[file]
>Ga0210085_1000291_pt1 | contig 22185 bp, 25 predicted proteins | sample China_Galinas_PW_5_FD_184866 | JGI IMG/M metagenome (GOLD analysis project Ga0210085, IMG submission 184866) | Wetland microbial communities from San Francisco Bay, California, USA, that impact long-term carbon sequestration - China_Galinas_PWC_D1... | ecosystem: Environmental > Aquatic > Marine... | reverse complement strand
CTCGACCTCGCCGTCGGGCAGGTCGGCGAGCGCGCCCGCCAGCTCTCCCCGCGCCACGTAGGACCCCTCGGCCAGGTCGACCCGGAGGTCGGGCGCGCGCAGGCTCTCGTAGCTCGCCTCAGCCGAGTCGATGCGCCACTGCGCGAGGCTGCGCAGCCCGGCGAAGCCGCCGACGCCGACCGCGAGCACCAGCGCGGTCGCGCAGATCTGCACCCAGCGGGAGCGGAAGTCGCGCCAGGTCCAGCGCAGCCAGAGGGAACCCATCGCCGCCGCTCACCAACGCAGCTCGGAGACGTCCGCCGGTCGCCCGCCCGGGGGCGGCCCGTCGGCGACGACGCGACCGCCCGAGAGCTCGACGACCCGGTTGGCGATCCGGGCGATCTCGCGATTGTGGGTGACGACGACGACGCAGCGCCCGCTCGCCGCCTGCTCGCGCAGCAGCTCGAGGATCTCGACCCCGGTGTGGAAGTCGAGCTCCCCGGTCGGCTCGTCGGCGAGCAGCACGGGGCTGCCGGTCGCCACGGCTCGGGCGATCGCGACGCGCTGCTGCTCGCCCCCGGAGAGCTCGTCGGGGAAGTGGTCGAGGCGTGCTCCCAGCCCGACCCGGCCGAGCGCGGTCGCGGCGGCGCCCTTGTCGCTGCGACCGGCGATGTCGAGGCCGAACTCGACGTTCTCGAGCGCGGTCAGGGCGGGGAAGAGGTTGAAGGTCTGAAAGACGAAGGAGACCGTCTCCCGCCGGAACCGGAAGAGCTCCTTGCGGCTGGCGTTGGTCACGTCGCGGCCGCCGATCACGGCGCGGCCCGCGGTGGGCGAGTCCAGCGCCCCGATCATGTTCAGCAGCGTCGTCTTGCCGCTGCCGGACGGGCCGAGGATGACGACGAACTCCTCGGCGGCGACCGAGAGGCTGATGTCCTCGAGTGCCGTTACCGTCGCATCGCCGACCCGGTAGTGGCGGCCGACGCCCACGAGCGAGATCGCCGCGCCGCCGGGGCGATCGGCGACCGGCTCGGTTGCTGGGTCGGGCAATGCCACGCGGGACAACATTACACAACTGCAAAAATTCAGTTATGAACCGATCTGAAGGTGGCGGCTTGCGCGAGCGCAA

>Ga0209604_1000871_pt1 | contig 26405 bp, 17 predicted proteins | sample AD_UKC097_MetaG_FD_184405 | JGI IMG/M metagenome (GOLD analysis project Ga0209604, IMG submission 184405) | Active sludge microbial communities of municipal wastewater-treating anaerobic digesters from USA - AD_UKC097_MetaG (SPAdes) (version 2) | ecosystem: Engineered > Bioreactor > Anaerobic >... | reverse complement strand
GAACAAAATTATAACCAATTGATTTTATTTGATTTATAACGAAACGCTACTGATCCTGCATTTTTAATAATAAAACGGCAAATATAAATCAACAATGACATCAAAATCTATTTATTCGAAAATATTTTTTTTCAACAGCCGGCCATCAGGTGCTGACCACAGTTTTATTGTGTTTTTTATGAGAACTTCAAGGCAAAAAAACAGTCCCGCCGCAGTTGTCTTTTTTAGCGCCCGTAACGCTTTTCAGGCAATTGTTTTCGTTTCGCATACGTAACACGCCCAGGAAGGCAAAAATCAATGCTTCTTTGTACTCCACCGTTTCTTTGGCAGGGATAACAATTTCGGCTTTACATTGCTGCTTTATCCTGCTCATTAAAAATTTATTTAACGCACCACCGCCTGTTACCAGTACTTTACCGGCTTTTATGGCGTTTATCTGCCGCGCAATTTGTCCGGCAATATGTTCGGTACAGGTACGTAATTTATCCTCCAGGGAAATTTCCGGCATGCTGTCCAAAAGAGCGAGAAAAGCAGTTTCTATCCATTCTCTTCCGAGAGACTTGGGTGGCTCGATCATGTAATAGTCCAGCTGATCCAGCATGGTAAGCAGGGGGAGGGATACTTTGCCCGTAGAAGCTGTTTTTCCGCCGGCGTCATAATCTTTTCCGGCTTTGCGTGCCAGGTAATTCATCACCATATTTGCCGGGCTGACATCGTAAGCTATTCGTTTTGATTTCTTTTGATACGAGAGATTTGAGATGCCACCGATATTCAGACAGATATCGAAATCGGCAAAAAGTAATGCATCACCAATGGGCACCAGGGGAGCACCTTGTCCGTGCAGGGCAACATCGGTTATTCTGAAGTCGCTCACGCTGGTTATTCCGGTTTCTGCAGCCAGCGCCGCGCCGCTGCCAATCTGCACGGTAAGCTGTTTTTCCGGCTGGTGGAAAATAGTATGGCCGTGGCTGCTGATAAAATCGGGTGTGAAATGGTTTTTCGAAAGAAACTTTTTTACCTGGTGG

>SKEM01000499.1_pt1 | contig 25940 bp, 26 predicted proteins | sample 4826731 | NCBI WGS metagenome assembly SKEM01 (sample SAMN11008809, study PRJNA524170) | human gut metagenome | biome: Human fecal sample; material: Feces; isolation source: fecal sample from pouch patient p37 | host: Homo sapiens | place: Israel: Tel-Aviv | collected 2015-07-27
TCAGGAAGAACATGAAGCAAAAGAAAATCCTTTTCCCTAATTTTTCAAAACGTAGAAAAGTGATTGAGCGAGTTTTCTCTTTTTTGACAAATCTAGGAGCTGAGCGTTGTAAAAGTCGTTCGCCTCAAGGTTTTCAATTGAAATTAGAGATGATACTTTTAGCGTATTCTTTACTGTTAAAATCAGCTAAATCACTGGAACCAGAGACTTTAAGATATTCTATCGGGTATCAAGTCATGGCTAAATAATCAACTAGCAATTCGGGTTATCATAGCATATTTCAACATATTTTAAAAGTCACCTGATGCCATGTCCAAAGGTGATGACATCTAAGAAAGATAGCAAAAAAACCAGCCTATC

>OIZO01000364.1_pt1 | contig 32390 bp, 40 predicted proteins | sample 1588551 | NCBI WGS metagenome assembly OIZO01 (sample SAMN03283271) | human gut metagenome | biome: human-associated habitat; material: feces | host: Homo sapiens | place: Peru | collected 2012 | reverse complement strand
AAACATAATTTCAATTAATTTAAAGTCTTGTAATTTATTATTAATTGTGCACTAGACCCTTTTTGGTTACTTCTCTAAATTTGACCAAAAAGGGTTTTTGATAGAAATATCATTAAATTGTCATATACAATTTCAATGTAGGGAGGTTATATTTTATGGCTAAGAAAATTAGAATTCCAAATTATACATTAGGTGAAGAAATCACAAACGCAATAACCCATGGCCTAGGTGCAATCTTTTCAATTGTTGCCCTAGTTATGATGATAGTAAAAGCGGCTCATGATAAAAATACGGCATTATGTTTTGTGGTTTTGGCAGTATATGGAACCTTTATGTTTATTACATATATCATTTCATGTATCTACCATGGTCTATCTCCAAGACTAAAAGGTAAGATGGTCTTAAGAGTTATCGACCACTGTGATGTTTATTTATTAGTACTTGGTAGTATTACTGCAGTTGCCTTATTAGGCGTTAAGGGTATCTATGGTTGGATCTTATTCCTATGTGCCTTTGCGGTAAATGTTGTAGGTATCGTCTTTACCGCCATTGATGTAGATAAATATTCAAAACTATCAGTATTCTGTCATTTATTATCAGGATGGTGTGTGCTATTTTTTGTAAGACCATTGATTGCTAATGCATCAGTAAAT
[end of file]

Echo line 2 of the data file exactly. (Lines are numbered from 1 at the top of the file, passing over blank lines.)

CTCGACCTCGCCGTCGGGCAGGTCGGCGAGCGCGCCCGCCAGCTCTCCCCGCGCCACGTAGGACCCCTCGGCCAGGTCGACCCGGAGGTCGGGCGCGCGCAGGCTCTCGTAGCTCGCCTCAGCCGAGTCGATGCGCCACTGCGCGAGGCTGCGCAGCCCGGCGAAGCCGCCGACGCCGACCGCGAGCACCAGCGCGGTCGCGCAGATCTGCACCCAGCGGGAGCGGAAGTCGCGCCAGGTCCAGCGCAGCCAGAGGGAACCCATCGCCGCCGCTCACCAACGCAGCTCGGAGACGTCCGCCGGTCGCCCGCCCGGGGGCGGCCCGTCGGCGACGACGCGACCGCCCGAGAGCTCGACGACCCGGTTGGCGATCCGGGCGATCTCGCGATTGTGGGTGACGACGACGACGCAGCGCCCGCTCGCCGCCTGCTCGCGCAGCAGCTCGAGGATCTCGACCCCGGTGTGGAAGTCGAGCTCCCCGGTCGGCTCGTCGGCGAGCAGCACGGGGCTGCCGGTCGCCACGGCTCGGGCGATCGCGACGCGCTGCTGCTCGCCCCCGGAGAGCTCGTCGGGGAAGTGGTCGAGGCGTGCTCCCAGCCCGACCCGGCCGAGCGCGGTCGCGGCGGCGCCCTTGTCGCTGCGACCGGCGATGTCGAGGCCGAACTCGACGTTCTCGAGCGCGGTCAGGGCGGGGAAGAGGTTGAAGGTCTGAAAGACGAAGGAGACCGTCTCCCGCCGGAACCGGAAGAGCTCCTTGCGGCTGGCGTTGGTCACGTCGCGGCCGCCGATCACGGCGCGGCCCGCGGTGGGCGAGTCCAGCGCCCCGATCATGTTCAGCAGCGTCGTCTTGCCGCTGCCGGACGGGCCGAGGATGACGACGAACTCCTCGGCGGCGACCGAGAGGCTGATGTCCTCGAGTGCCGTTACCGTCGCATCGCCGACCCGGTAGTGGCGGCCGACGCCCACGAGCGAGATCGCCGCGCCGCCGGGGCGATCGGCGACCGGCTCGGTTGCTGGGTCGGGCAATGCCACGCGGGACAACATTACACAACTGCAAAAATTCAGTTATGAACCGATCTGAAGGTGGCGGCTTGCGCGAGCGCAA